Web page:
I must admit, we missed around half of the things I wanted to see in Åland when we visited there last month but to be fair to ourselves, we had only two full days out there so obviously the island needs a second check-up! Though, we didn't miss the Kastelholm Castle, which was right under my top attractions in Åland as a second, after the Taffel chips factory of course.

We as Finns have been a part of Sweden and Russia (the Soviet Union back then) during our days before Finland became this independent thing where other people think polar bears live. The Kastelholm Castle is one of the five Medieval time castles that have survived through a lot and is still standing at the very point where the Monarchy of Sweden decided to build it. I'd say it's pretty impressive, as it is and not it's history or who it built back in the days isn't the one that interests me the most - it's the Witch Trials that took place in Åland back in 1666 and the fact that this castle has a very significant part in that. Next part is from the sign that can be found from the castle:

"Witch trials on the Åland Islands began with a minor incident in the Autumn of 1665. Some rye had been stolen at the time of the joint harvest in Ingby village in Jomala. A beggar, Karin Persdotter of Emkarby, was said to possess second sight and was called for. Karin pointed out the conflicts, and Karin herself was accused of witchcraft and imprisoned. This was the start of the witch trials.
Flattered by the attention, Karin confessed that she had visited the devil three times. He had taught her to cure diseases, destroy fishing waters and take advantage of other people's cattle. He had also bitten her, which had left brown scars, the so-called devil's marks on her body. Because of her second sight and devil's marks, Karin Persdotter was considered as a witch. On 5th of April in 1666, she was sentenced to death.
The verdict was sent to Turku Court of Appeal for confirmation, and Karin was put in confinement in Kastelholm Castle. The priests persuaded her to make a "complete and honest confession" in order to receive God's forgiveness.
Karin took advantage of the situation and sought revenge on people who had treated her badly; she reported sixteen other women for witchcraft. All of them denied being guilty, but six several of them were sentenced to death.
Karin Persdotter was executed on 8th of August in 1666."

I've always been really interested in witchcraft and why certain witch hunts began, though this is the one I find the most pointless one! Karin Persdotter was just an attention-seeking vindictive person and thanks to her, six other women were sentenced to death too. Or like my husband said, is she just the world's smartest serial killer? Who knows.

There were also listed some things witches were believed to do back then, and of course, I'm going to share with you three of the most interesting ones, in my opinion.

"In the 1600's it was believed that witches flew on their brooms to Brocken where they met the devil and other witches in secret meetings."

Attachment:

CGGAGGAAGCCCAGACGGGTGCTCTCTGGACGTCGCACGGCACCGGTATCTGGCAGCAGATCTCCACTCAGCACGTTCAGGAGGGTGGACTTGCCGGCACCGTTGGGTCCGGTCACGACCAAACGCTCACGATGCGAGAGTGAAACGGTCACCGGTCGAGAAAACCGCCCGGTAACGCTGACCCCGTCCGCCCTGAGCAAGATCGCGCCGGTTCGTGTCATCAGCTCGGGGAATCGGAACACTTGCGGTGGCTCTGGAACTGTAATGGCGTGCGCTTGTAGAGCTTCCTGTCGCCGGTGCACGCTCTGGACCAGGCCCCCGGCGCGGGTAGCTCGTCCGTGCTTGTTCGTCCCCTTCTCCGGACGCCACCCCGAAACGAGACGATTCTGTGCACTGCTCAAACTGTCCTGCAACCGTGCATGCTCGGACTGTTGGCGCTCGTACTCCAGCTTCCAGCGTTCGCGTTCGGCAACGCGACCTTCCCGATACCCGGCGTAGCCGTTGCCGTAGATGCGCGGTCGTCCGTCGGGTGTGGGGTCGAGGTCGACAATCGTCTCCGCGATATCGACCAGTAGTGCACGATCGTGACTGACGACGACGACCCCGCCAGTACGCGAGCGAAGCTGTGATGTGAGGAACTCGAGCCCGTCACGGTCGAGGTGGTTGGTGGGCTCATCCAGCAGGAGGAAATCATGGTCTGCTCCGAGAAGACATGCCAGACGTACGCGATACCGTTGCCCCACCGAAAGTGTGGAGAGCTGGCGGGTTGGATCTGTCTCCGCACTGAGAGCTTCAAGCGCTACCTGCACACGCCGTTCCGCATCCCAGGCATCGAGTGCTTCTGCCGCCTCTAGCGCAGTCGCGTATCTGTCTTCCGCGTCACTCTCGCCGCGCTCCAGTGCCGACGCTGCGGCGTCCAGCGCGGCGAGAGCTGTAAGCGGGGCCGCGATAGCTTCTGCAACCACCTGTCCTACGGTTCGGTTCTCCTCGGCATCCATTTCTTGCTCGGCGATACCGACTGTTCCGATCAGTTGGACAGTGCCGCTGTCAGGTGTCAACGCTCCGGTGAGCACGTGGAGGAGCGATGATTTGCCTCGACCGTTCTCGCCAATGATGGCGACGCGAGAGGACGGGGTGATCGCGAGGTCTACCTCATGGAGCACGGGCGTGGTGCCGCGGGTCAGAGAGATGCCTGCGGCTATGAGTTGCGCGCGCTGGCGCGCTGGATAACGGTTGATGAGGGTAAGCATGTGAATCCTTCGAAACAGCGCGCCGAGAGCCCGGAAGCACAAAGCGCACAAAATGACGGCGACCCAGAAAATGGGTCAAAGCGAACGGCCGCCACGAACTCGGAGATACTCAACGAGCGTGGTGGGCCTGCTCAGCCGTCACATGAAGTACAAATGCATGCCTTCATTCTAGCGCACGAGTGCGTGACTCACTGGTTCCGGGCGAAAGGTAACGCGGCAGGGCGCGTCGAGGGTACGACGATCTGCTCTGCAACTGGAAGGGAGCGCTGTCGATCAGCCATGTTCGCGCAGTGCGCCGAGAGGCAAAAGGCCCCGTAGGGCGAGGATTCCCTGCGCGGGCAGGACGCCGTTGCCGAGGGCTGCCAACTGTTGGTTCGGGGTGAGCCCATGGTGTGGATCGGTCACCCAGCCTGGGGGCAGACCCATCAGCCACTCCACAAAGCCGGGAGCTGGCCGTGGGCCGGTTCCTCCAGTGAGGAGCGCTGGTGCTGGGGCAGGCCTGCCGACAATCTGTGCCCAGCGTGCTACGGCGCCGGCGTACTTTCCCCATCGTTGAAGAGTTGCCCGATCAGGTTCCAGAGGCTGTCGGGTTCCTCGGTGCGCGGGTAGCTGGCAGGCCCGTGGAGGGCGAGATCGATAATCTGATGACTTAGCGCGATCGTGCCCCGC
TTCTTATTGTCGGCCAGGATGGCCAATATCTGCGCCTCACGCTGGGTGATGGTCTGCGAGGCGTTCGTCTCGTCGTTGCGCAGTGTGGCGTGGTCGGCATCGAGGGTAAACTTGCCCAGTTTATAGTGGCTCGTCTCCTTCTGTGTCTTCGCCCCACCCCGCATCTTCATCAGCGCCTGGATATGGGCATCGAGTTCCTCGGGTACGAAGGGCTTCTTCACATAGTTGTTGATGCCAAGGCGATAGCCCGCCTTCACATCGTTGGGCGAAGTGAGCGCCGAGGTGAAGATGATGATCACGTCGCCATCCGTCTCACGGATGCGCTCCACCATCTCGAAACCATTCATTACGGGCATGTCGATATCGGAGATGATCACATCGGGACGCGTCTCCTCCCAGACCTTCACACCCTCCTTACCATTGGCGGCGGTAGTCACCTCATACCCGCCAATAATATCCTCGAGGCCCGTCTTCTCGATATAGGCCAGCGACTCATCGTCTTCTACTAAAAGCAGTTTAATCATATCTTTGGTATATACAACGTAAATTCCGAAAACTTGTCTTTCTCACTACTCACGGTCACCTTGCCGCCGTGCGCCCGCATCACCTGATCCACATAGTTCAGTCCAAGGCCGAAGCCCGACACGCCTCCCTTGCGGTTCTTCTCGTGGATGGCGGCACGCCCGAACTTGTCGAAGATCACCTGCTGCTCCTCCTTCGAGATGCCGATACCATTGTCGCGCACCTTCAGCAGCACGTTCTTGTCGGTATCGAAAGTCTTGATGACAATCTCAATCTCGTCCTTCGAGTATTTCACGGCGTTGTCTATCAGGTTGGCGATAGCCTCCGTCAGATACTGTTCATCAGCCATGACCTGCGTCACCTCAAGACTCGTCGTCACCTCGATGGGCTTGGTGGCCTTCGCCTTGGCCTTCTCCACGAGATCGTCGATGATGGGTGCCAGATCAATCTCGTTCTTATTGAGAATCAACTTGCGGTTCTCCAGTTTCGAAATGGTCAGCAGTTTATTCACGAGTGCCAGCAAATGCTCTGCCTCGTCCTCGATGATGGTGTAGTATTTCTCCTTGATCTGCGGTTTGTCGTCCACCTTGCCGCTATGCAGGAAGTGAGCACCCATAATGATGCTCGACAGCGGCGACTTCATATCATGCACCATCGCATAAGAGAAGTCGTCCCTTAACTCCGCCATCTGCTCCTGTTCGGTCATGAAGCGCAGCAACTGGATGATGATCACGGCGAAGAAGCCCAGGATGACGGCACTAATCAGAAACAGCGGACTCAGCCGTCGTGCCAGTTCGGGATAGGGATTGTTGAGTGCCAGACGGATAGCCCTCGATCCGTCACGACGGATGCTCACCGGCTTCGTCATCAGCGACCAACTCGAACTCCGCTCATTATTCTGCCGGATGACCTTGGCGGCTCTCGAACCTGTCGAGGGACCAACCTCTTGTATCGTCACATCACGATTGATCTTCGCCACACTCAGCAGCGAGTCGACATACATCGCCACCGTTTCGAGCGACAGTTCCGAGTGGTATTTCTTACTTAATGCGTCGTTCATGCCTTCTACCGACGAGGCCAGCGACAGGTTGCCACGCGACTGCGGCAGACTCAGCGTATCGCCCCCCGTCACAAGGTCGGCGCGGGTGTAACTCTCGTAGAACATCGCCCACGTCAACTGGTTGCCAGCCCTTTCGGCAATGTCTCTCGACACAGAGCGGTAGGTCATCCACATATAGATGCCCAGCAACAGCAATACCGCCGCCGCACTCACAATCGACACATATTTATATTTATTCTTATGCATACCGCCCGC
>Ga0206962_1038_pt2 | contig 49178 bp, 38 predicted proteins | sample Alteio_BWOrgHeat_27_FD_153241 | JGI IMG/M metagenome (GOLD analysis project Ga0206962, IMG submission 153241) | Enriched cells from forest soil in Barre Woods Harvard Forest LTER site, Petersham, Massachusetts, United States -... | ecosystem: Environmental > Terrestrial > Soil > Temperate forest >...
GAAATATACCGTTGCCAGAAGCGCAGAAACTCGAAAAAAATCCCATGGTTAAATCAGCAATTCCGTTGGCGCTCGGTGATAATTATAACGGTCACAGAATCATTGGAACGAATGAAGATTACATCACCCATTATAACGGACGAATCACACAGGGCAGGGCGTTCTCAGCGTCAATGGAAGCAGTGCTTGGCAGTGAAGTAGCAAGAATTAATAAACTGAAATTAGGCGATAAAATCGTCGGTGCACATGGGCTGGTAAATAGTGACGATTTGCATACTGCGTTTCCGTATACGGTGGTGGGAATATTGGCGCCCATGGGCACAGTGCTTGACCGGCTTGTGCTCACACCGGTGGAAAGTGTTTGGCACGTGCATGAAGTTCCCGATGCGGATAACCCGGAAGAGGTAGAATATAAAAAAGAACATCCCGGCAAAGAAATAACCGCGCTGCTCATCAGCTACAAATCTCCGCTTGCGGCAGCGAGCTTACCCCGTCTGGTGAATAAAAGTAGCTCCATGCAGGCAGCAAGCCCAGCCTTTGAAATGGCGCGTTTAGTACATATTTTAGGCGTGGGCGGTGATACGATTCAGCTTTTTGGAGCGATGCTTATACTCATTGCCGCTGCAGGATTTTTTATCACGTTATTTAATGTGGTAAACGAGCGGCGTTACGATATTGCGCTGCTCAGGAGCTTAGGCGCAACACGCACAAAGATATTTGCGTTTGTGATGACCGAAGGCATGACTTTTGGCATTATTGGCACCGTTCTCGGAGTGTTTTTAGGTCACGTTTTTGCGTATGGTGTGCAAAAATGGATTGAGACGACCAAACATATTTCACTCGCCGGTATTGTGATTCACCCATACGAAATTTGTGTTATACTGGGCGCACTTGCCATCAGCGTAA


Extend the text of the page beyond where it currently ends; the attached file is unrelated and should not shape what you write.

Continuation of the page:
Orgies with the Devil
"Brocken was the place where the Nordic witches met each other and experimented with their witchcraft skills. They met the devil at the banquet and in orgies. As a result of these get-togethers, demon children were born. They appeared in a shape of a frog, toad or snake and were thrown into the kettle and cooked into a secret ointment."

Child robbery
"Women who transformed themselves into animals at nighttime robbed away small children and took them to devil's banquet at Brocken where children were cooked and served at the banquet. Leftovers were used for a magic ointment."

But what did I learn from this visit?
Finnish (and Swedish) witches were believed to be child robbers, they were believed to be cannibalised and apparently, they had orgies with the devil in their secret little hill called Brocken. Oh and that Karin was a pretty selfish bit... Yeah, I guess that's pretty much it!

The castle itself was a bit of a disappointment. I lived under the impression that it would have been bigger but nah, it wasn't. Either way, we had such a lovely visit and D was so super excited about the place and that's what matters to me most!

What do you think about Karin Persdotter's choices?



  1. this sounds typical for witch trials - we have many similar stories in the UK. The most famous one only about 15 miles from our home is the Pendle Witches trial in 1612. It makes grim reading. Thank you for more information about the history of Finland. I love a good castle visit too. Love Bec

  2. Oh wow, this has a lot of history huh! That is what I like more about Europe than US. Our history doesn't go back so far so there are not cool places like this to visit. Can I ask a random question how would you pronounce the name of Aland. Can you phonetically write how it sounds?

    1. I can try! All I found was [ɔːlænd] , if that makes any sense :DD

  3. I find witch hunts very interesting as well! I think I would like this place!


  4. Sucks that the castle was underwhelming but yay for it being a great trip nonetheless!
    Katja xxx

  5. wow I never really knew so much about witches! The castle looked cool but the witch info made me cringe hehe

  6. Ha! I laughed at your husband's comment that she may be the smartest serial killer. Sounds like a fascinating piece of history.

  7. Im not a great fan of witches and all that but the stories behind this one are quiet funny. the castle looks really beautiful even though it has survived so long


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